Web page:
A stark warning to businesses for backdated holiday pay claims
The European Union (CJEU) judgment in the case of King v Sash Window Workshop Limited is highly likely to have profound implications for businesses benefiting from the so-called “gig economy”, who engage with self-employed workers. It exposes businesses to significant backdated holiday pay claims.
Conley King joined the Sash Window workshop in 1999 as a self-employed, commission-only salesperson. Upon departing Sash Window Workshop in 2012, King brought a number of claims against the business on the grounds that, during his 13 years with them, he had suffered a number of unlawful deductions from his earnings, namely that he had not been paid holiday pay.
Mr King’s contract made no mention of leave, and all leave taken by King during his 13 years with the business was unpaid. This was, his employer claimed, due to his self-employed status.
On the contrary, King claimed that he was entitled to holiday pay, and pay for unused holiday that had accumulated over the 13-year period. The tribunal ruled in favour of King, asserting that he was a worker and thus entitled to paid annual leave, but the case failed at the Employment Appeals Tribunal. When King escalated the claim to the Court of Appeal, it was referred to the CJEU.
Currently, under the Working Time Directive, statutory holiday entitlement expires at the end of each leave year, and can therefore not be carried over into the following year. This is true in all cases, unless a worker taking sickness absence is prevented from taking planned annual (paid) leave. Nevertheless, the CJEU ruled in favour of King, arguing that it was irrelevant that King’s employer believed he was not entitled to annual leave because he was selfemployed. It decided that workers who are prevented from taking annual leave by their employers should be remunerated for the total period of annual leave accumulated during their employment.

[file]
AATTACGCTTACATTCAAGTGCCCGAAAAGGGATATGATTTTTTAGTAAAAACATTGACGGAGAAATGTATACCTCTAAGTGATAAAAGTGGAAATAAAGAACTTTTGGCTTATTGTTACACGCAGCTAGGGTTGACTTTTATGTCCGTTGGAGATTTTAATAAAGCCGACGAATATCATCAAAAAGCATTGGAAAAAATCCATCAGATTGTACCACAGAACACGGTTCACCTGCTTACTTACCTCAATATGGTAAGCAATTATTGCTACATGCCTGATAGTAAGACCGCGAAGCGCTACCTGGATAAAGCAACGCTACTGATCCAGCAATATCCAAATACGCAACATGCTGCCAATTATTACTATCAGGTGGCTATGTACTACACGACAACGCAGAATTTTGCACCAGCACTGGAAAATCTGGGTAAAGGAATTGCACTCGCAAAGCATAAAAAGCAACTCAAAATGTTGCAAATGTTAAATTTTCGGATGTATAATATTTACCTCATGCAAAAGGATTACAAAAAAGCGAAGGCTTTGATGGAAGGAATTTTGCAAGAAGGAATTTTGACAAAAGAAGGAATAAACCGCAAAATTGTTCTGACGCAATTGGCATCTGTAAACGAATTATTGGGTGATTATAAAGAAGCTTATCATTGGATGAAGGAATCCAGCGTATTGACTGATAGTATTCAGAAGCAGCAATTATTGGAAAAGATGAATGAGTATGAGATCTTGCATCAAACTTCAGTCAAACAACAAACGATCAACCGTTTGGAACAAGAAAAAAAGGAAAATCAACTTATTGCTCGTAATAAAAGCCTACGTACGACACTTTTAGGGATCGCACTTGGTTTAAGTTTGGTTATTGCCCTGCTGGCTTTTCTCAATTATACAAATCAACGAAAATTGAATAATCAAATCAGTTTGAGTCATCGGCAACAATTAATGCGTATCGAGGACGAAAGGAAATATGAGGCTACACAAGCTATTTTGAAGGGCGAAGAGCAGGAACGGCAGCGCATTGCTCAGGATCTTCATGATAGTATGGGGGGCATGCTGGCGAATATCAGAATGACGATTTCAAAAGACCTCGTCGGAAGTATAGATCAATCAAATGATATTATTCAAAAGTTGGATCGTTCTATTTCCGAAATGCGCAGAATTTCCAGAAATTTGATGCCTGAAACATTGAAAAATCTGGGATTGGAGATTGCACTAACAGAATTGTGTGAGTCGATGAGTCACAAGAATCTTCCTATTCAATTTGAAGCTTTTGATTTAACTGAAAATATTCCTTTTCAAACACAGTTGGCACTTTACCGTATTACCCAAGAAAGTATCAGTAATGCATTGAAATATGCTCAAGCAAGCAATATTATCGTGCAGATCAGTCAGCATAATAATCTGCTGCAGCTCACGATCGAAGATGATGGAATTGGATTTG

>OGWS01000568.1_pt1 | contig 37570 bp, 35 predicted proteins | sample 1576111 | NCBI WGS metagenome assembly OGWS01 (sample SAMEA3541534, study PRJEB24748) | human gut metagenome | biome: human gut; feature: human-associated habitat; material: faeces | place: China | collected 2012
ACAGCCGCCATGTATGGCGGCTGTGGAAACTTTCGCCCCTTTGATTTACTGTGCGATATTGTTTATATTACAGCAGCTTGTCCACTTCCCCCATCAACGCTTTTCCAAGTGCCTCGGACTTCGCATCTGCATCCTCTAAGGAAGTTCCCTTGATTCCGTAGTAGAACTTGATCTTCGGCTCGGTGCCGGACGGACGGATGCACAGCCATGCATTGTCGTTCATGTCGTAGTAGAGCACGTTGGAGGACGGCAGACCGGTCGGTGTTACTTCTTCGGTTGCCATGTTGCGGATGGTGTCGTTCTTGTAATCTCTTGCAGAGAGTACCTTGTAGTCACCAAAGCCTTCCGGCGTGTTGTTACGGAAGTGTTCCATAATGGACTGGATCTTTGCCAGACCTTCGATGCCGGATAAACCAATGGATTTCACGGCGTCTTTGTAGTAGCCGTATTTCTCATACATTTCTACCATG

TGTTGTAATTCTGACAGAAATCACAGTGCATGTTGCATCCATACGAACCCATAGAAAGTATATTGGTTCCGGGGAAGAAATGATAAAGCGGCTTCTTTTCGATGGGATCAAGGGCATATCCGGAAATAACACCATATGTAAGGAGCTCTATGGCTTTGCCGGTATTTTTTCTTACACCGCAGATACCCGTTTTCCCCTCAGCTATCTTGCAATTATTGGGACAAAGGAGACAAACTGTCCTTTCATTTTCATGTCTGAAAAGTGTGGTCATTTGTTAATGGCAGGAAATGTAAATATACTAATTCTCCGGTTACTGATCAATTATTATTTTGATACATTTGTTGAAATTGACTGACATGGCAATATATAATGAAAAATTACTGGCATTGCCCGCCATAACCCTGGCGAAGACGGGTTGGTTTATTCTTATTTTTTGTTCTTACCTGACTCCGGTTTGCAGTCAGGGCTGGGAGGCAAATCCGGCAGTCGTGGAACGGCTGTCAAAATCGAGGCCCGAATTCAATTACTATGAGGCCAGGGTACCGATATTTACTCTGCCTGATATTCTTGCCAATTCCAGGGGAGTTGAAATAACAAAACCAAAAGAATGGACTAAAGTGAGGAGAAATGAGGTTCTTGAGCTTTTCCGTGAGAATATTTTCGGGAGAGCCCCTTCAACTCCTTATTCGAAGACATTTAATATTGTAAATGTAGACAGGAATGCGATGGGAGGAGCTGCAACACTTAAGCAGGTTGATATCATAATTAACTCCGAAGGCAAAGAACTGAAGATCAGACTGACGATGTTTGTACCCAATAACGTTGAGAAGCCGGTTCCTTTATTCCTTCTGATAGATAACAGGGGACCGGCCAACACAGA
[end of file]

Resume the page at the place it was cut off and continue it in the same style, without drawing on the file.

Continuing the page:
What does this mean?
The decision essentially means that workers are entitled to be paid in respect of all accrued holiday to the date of termination. In this case, King was entitled to be paid in respect of 13 years of holiday accrued during his engagement.
The practical consequences are likely to extend far beyond this case. Businesses using a self-employed workforce are likely to face substantial annual leave bills, should their staff be successful in asserting their status as workers as opposed to independent contractors.
It is advised that businesses who engage with self-employed workers should review the terms of their contracts.
If you should have any queries about this case, its implications, or wish to discuss further please get in contact with our Employment Team at either our London (0203 440 3705) or High Wycombe offices (01494 451355).